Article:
Also featured is one of Derek Barsham's final broadcasts - as the Tsarevitch Feodor in Moussorgsky's Boris Godounov, recorded April 30th 1947.   Two days later, he sang his last as a boy, a few months short of his seventeenth birthday.

Full biographical details for both Derek Barsham and Billy Neely are to be found in the notes accompanying Volume II  of The Better Land.  Their discs also feature on Volume III.  Graham Payn's remarkable story is to be found on Volume II and his records are featured on the second and third volumes.

Graham Payne
(1918 - 2005)
Rest in Peace

by Stephen Beet

Over the past six years it has been my privilege to add to my number of friends the several former boy sopranos who have featured on 'The Better Land' CDs.  It was with great sadness that I learned two days ago of Graham's death at the age of 87.  In the mind of those who have enjoyed his singing on the Better Land CDs he will forever be remembered as the small boy who was filmed by British Pathe in the early 30s and who went on to record the songs recently restored on CD.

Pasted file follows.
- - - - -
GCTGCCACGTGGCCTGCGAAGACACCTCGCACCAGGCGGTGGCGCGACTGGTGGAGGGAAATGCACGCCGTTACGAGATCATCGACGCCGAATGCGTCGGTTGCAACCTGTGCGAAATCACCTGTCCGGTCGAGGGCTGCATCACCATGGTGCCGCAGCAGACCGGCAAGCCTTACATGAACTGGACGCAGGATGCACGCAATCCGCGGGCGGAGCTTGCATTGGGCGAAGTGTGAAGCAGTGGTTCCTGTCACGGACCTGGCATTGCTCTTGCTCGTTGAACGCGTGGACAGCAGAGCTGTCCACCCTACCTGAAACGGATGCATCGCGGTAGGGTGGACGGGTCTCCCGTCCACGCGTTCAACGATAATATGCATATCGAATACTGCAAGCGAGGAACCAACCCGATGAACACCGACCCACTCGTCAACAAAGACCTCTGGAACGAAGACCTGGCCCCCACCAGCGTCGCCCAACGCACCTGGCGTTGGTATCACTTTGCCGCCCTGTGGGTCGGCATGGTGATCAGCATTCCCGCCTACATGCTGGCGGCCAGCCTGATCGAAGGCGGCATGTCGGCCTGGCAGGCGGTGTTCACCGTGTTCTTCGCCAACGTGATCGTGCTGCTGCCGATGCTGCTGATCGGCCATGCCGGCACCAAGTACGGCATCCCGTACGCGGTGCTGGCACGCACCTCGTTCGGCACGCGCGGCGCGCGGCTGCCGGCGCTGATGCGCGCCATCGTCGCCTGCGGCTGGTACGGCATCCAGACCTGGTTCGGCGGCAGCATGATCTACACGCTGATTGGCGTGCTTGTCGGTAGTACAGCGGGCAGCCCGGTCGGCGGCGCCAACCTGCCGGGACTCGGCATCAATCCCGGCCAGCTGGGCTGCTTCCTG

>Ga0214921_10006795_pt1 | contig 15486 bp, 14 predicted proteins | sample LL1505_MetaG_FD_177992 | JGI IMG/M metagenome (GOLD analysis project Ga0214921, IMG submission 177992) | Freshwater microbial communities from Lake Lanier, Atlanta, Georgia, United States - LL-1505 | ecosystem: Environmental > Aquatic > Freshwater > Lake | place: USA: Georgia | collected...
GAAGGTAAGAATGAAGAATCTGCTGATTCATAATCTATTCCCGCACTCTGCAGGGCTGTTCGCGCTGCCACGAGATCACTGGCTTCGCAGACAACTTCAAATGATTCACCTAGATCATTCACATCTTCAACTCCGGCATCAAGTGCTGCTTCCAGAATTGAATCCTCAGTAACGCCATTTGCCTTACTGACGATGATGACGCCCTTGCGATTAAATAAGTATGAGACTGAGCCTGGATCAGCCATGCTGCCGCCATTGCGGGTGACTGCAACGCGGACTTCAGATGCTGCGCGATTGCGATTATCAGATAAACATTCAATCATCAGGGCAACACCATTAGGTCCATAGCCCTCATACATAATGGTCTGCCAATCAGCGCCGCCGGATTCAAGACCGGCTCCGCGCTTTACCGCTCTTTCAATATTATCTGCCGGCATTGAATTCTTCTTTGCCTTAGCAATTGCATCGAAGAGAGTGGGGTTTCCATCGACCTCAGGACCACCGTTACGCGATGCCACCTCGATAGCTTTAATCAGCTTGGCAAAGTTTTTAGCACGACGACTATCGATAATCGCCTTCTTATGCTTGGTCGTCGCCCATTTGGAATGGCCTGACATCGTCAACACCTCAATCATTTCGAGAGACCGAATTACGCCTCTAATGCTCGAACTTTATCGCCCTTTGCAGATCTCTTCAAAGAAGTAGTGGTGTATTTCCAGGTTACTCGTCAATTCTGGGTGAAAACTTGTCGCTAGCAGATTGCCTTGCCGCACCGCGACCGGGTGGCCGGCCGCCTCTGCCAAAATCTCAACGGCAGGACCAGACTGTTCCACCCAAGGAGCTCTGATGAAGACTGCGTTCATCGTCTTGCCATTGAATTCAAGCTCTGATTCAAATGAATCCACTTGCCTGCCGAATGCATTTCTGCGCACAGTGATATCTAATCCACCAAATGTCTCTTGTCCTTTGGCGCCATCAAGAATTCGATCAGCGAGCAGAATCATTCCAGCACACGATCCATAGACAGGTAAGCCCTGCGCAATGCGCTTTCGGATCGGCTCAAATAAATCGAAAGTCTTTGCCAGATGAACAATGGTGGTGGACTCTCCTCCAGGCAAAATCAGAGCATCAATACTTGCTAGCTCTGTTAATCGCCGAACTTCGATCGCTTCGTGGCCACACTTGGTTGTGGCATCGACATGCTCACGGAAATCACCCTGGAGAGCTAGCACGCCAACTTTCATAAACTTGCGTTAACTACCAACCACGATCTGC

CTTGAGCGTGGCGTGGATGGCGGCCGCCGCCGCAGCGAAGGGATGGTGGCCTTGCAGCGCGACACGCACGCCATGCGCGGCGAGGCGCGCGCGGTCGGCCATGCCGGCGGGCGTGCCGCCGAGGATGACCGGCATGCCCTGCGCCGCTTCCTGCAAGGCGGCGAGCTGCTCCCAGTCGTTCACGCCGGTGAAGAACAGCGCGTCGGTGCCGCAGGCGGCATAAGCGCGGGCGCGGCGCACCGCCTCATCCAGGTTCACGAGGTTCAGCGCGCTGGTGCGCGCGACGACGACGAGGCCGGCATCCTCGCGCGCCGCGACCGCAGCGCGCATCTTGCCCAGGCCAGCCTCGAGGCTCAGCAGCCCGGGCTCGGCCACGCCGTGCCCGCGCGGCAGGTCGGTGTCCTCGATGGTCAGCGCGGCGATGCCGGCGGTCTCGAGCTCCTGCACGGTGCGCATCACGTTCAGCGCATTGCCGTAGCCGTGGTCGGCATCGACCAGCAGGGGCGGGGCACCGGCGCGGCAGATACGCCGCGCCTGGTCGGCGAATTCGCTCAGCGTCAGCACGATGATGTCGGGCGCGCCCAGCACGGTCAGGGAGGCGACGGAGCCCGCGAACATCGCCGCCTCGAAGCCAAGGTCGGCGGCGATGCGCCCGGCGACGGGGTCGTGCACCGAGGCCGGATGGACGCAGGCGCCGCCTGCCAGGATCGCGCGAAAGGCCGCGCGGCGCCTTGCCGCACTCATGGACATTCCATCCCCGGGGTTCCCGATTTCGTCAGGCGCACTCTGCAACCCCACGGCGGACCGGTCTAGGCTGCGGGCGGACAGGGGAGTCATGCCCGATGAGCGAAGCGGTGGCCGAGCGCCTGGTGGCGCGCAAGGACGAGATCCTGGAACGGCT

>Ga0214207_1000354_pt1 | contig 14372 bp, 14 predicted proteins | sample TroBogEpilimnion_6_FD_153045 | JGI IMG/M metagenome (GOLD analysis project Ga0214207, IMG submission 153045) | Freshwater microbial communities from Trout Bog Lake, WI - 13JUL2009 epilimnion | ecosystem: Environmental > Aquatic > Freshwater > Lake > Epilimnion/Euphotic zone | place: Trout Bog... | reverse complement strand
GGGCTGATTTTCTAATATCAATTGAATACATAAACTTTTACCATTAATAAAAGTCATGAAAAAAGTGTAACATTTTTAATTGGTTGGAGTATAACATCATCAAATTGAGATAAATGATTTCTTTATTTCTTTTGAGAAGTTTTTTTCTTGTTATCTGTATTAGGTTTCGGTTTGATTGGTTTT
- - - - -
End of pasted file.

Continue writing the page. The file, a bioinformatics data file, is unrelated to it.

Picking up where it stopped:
I first contacted Graham in 1999 after reading about his life in the 'Daily Telegraph'.   I wanted his permission to use his records on Volume 2 of 'The Better Land' but no-one could provide his address.   Screwing up my courage, I went down to the offices of the 'Daily Telegraph' where I met by chance the former editor, Lord Deeds, in the lift.  He asked me what I wanted and, after he had heard my explanation, said he would go up and 'root out' the Arts Editor.   I was immediately granted an interview and it was agreed that a letter and CD would be sent by them to Graham in Switzerland.

Three days later, I received a call from Graham, thanking me so much for sending the 'beautiful' CD and offering all the help he could.   He gave me a long interview over the phone and promised to meet me on a future visit to London.  I asked if Graham had any photos or unpublished recordings and two days later there arrived bu special courier photos and discs not yet published.

Sadly I never met Graham but he remained in contact up until his final illness this year.  He was a charming and generous man and very self effacing.  His death marks the final break with that generation of boys who sang in Music Hall and on the stage.

The Boys